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Flight Review

I sat in my venerable, elderly Miata with the top down, waiting for the security gate to close behind me. The stars were out in the Summer sky as the dusk deepened. I was feeling content, having just completed my biennial flight review in our club's A36 Bonanza with my instructor and fellow club member Debby, a very experienced CFII and commercial pilot.

I hadn't flown that airplane in quite a while, so I'd spent a couple of hours reviewing the pilot's operating handbook and filling out an aircraft checkout form that Debby and our club President Anders had prepared. It was a really valuable review.

"The form asks for the recommended short-field procedure, but the POH doesn't say much about it," I said to Debby.

"You're right, there's not much in there," she replied. "Tell me about what you usually do."

"Well, on takeoff, Rick taught me to leave the flaps up, line up on the runway and hold the brakes while going to full throttle. Then lean the mixture for the density altitude using the fuel flow gauge, do the usual takeoff-roll instrument scan, and if everything looks good, release the brakes and go," I said. "On landing, he recommended full flaps and 80mph on final and firm braking once all the wheels are on the ground."

"OK, sounds good," Debby said. "That's pretty much what I do."

We went on to review emergency topics, including engine failures, glide ratios with the propeller in both low and high pitch, and gear position and pre-landing checklist items for off-field landings.

After completing the pre-flight inspection, we were ready to fly. The biggest challenge for me was just remembering where all the instruments and switches are on the panel. It would be really useful to take a photo and make a poster to help me review my procedures on the ground.

"I'm going to be really methodical with the checklist today," I told Debby.

"Good," she said. "Take your time."

Sitting in the runup area, I reviewed the takeoff-roll instrument scan.

"Manifold pressure, fuel flow, RPM, oil pressure, oil temperature, EGT, airspeed. OK, I'm ready."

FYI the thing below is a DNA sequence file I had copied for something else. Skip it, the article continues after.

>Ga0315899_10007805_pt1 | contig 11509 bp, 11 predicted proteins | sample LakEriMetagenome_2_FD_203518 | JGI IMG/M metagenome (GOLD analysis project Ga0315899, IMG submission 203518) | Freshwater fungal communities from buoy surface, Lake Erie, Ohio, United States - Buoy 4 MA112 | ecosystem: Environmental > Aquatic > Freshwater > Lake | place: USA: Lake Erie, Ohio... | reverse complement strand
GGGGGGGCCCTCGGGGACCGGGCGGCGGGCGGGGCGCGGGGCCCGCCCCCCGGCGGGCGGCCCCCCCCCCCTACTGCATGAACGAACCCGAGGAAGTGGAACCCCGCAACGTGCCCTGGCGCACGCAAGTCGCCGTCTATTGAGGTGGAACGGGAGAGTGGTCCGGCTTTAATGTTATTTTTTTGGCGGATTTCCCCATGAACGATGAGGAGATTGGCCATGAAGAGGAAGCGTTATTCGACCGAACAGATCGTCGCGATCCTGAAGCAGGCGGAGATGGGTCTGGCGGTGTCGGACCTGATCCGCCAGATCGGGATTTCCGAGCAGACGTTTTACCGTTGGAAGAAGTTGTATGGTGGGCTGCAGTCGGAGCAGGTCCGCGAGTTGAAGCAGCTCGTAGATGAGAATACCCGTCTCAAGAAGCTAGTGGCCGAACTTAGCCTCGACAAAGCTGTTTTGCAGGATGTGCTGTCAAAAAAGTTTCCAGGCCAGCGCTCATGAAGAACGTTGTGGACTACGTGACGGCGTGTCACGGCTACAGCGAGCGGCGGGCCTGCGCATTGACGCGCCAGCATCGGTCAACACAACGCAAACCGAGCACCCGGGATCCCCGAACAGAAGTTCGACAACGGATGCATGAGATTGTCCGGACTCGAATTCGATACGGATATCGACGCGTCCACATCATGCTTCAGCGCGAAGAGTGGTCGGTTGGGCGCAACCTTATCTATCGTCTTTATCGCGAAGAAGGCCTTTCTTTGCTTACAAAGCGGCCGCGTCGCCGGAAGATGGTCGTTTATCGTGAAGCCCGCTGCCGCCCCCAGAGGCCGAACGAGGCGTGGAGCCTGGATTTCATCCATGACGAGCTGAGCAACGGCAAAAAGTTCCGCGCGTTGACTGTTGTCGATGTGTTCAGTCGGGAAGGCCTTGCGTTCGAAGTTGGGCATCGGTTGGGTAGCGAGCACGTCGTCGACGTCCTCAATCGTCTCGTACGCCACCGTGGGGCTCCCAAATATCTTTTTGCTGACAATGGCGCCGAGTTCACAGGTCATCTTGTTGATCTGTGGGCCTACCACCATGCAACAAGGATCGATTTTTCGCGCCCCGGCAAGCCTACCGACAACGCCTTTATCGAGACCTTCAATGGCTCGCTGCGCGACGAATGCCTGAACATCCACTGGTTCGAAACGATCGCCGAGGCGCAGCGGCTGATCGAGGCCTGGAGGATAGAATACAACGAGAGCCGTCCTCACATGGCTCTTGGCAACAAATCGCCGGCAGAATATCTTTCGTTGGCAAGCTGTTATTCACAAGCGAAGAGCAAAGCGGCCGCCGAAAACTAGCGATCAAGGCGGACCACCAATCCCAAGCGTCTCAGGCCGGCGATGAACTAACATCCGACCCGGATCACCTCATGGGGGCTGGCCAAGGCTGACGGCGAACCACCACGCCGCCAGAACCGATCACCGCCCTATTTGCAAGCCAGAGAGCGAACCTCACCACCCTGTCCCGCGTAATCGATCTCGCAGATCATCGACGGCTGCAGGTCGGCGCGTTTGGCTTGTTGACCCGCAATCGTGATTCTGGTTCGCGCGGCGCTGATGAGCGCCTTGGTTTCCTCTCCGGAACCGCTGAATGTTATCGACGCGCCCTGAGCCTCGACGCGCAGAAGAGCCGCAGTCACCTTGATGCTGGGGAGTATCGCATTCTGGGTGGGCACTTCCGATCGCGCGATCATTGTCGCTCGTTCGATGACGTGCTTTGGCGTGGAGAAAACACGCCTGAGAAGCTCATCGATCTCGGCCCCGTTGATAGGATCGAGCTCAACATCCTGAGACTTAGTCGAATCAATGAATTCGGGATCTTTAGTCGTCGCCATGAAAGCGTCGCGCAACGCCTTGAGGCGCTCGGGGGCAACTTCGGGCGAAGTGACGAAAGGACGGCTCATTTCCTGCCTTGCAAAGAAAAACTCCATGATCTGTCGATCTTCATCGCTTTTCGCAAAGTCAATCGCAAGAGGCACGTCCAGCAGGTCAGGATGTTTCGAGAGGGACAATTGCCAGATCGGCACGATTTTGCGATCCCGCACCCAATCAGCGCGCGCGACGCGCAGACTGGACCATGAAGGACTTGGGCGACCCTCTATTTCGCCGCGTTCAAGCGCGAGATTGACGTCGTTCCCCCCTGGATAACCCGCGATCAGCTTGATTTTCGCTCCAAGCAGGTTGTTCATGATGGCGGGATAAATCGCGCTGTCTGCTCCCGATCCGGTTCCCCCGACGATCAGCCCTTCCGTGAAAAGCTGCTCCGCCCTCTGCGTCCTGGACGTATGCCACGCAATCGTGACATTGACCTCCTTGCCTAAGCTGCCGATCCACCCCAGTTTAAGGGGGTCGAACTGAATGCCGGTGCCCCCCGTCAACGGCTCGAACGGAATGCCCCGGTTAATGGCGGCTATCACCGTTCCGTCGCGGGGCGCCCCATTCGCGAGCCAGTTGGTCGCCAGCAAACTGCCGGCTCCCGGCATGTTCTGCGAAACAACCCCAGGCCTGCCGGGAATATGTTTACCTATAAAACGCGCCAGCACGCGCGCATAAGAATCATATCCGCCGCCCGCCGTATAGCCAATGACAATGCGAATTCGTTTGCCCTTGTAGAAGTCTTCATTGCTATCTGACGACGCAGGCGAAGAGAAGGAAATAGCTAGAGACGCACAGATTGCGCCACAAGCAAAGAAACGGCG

The flight went pretty smoothly. We did steep turns, slow flight, recognition stalls, and other airwork, and then some takeoffs and landings at nearby Hollister airport.

"Gear down, 19 inches of manifold pressure, trim for level flight," I called out as we entered the pattern. "That should give me about 110 mph." It was pretty close. The pitch, power, and configuration changes in the pattern all felt natural, and the takeoffs and landings were pretty good.

I was surprised how quickly I got comfortable with the Bonanza again, despite a long period of flying only our club's Cessna 172, a much simpler airplane. I think it's because I'd already developed and practiced consistent procedures in the A36, including performance profiles, and because I reviewed and mentally rehearsed them before the flight. Especially in the Bonanza, where everything happens a lot faster than in a 172, having approximate numbers in mind for pitch trim, manifold pressure, propeller RPM, and fuel flow is a must. As it was, because the airplane was even lighter than usual, I found I needed more than the usual 12-15 degrees up on the pitch trim to maintain 90 mph on final, but starting with 12 degrees gave me about 100 mph and it was easy to adjust from there.

The flight brought home for me that a big part of legitimate confidence in the cockpit is just having solid, reliable procedures.

"All right, you're all signed off," Debby said, handing me my logbook. "Good work!"

"Thanks!" I said. "I had a great time!"

"Me too!" she said as she got into her car. I locked up the hangar and headed out. Driving home under the stars in the cool breeze, I reflected on the evening. I was still enjoying the flight!

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